If Jessica Chastain and Colin Farrell bastardizing love for two solid hours sounds like cinematic gold, Miss Julie should impress based on its avalanche of period-perfect harlotry, seduction and Celtic-accented insults. Adapted from August Strindberg’s famed play, writer/director Liv Ullmann takes us back to 1890s Ireland to explore the feudal barriers that used to prevent true love’s connection, but if Strindberg’s story is any indication, it might have been for a good reason.
Every time you pray Ullmann’s characters have finally come to a mutual decision, their opposing counterpart unexpectedly flies off the handle and delays an inevitable ending for what seems like an eternity. There’s more flip-flopping between Chastain and Farrell than there was between John Kerry and George Bush Jr., which becomes increasingly frustrating as Miss Julie showcases the lifespan of a horror villain who just won’t seem to die for good.
Farrell plays John, a baron’s servant who finds himself in quite the pickle one midsummer’s night when the baron’s daughter, Miss Julie (Chastain), finds herself wanting to be seduced by John. Exploiting her position as John’s master, Miss Julie teases the man through humiliation and forced accompaniment, but one thing leads to another and the two find themselves in quite the sultry predicament. As both fear for their reputations, John and Miss Julie spend the rest of their midsummer’s night drinking, fighting, and deciding how best to cover their lusty predicament.
Being based on Strindberg’s original Swedish theater production, it’s no surprise that Ullmann structures her film as if the characters are on a stage, not a gigantic screen. John and Miss Julie’s adulterous adventure plays out within the confines of the baron’s servant kitchen, only migrating outdoors for some natural beauty (highlighting “sweeter” scenes) and to John’s room (bow-chica-wa-wow). Ullmann puts a heavy-handed emphasis on remaining completely faithful to the overplayed nature of stage actors and minimal usage of an expansive world, which makes Miss Julie more of a “remake” than “adaptation” – because the medium isn’t translated to screen. This could be a major red flag for some audiences who might misinterpret theatrical performances as hammy, over-dramatized attention-getters – or a cheap night out for theater lovers.
Jessica Chastain has yet to let me down as an actress, from battling motherly ghosts in Mama to tracking down Osama bin Laden in Zero Dark Thirty, and watching her reach this far from her recent comfort zone only establishes a wider professional range than previously assumed. While her actions are flamboyant, along with Farrell’s, the two performers transition seamlessly from being grounded movie characters to embossed, exaggerated play inhabitants who use grand gestures to throw their presence to the farthest rows. It’s a bit strange at times, because the screen does all the projecting for our actors, but their overplayed arguments and loud reactions provide something drastically different when compared to grittier, more “realistic” mumblecore films becoming ever-so-popular with the general public.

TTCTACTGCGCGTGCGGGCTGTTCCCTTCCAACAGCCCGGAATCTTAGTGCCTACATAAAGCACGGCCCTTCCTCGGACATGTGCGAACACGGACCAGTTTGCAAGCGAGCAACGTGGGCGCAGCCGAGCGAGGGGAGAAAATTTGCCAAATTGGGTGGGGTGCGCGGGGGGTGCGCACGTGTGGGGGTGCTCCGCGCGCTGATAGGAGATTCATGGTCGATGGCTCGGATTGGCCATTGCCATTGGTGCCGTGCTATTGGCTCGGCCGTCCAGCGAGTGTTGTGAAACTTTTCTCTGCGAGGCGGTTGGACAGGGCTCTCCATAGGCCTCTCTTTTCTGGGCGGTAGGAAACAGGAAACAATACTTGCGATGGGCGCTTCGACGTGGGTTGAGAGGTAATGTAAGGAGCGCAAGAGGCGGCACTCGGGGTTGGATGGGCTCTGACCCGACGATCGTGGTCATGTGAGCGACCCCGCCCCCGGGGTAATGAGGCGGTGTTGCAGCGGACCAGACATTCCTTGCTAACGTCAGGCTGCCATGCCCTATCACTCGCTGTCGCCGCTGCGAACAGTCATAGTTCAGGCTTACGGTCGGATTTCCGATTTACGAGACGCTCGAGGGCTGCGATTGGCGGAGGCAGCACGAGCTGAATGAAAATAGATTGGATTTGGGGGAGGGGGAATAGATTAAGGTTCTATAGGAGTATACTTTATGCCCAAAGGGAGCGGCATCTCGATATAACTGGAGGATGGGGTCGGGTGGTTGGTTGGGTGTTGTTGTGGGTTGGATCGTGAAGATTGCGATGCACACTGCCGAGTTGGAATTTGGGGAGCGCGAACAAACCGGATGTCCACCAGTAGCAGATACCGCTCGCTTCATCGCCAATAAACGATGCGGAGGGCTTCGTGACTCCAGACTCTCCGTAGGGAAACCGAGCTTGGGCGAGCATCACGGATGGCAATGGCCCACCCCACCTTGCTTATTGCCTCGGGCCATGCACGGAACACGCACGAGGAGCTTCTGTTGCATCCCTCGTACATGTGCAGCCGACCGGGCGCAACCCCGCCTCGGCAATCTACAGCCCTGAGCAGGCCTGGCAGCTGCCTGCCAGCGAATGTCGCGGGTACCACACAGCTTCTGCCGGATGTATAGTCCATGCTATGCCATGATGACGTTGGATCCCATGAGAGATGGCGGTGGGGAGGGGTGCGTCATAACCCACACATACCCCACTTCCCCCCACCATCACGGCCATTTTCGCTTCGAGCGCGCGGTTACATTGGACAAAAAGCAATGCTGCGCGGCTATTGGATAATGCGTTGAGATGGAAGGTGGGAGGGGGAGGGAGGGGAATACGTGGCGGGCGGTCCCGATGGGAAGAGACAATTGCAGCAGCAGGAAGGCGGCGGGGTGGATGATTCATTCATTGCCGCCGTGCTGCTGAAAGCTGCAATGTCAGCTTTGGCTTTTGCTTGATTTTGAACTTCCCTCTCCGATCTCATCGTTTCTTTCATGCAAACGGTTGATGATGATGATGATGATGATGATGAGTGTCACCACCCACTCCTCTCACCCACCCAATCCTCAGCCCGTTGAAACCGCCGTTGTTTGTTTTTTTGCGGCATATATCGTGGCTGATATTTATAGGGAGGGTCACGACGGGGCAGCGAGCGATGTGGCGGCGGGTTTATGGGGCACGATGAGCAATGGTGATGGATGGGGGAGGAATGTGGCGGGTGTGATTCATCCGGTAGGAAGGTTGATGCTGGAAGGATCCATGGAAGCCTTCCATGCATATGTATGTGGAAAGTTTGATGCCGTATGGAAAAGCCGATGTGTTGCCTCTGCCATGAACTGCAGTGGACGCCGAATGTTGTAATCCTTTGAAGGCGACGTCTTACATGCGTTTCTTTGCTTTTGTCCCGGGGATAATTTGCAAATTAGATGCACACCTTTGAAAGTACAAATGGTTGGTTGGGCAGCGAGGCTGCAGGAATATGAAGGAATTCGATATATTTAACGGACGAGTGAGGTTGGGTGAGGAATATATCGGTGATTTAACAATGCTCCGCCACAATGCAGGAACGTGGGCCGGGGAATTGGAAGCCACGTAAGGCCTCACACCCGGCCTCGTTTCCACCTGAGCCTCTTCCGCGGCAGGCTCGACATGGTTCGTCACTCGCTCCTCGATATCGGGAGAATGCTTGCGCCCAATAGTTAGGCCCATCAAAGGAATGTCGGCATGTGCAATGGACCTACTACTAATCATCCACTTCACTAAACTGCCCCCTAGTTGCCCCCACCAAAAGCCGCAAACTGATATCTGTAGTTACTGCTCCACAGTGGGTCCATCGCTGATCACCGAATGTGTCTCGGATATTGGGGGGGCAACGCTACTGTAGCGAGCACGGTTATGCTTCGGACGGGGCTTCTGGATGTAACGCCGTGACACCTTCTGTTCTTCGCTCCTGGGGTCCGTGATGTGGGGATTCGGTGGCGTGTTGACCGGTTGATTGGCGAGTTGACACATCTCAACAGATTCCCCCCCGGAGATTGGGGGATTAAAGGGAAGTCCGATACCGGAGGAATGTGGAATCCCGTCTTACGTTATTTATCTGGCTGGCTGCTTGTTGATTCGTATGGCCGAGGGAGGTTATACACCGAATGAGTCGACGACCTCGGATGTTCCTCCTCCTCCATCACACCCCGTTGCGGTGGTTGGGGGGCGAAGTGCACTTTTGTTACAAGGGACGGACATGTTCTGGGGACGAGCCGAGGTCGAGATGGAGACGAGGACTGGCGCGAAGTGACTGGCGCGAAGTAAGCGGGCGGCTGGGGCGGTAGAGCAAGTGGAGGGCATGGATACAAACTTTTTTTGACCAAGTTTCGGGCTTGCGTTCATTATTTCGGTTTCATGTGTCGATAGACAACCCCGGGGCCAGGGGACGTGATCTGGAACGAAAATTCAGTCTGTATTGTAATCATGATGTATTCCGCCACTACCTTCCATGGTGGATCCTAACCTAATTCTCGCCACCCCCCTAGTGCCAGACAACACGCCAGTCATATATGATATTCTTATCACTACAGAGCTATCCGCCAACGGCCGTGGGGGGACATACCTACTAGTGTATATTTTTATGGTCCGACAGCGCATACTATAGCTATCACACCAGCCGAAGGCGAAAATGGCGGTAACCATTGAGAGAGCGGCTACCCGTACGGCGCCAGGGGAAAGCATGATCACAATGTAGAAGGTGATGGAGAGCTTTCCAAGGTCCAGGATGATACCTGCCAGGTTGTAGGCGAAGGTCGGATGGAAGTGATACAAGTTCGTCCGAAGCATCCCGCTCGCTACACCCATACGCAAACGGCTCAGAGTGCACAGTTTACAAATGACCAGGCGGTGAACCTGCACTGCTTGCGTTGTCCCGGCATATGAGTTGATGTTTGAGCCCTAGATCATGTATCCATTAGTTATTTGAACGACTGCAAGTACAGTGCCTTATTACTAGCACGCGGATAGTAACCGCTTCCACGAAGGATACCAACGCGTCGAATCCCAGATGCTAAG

When watching Miss Julie, one might find it easy to get caught up in the constant back-and-forth banter that swings wildly from loving compliments to wretched scoldings, but bigger themes are at play than just a boy, a girl, and some hanky panky. John and Miss Julie’s affair is more a struggle for survival, pitting a rising lower class against a domineering, caged privileged girl crying out for attention. Both characters are essentially pawns, playing against each other in a game of moves and counter moves (sorry, just saw Mockingjay Part 1), but Ullmann does have trouble reigning in Farrell’s anger-induced-shaking and Chastain’s breakneck tonal shifts, proving theater antics may be best kept on brightly lit stages.
One minute Farrell’s verbal lashings are of the “callous whore” level, the next he’s convincing Chastain to run away forever with him – an obvious extortion attempt hidden behind a THIN veil of drunken promises. If Ullmann could have reigned in the lyrical berating a bit, Miss Julie’s conflict might have been more impactful, but as it stands, Miss Julie and John’s constant swaying becomes a nauseating endeavor that’s more dizzying than hypnotizing.
It’s a shame Miss Julie shoots itself in the foot by being an EXHAUSTING 129 minutes, because if reduced to an hour and a half (or so), Ullmann ‘s theatrical prowess might have been a bit more dainty and regal. I commend Farrell, Chastain, and supporting victim Samantha Morton on their time-traveling transformation, but each character overstays their welcome by a good half an hour, dragging a cheap charade farther and farther into redundancy. There are only so many ways a man can refer to a woman’s loose sexual morals before running out of comparisons, something John unfortunately finds out after fighting with Miss Julie for what seems like hours on end. There’s artistry, scenic charms, and a poetic ending for John and Miss Julie – it’s just a shame you’ll find yourself checking out before Ullmann has a chance to set her characters free.
While Farrell, Chastain, and Morton flex their theatrical muscles in entertaining ways, a 129 minute runtime proves to be bloated, exhausting, and unnecessarily drawn out.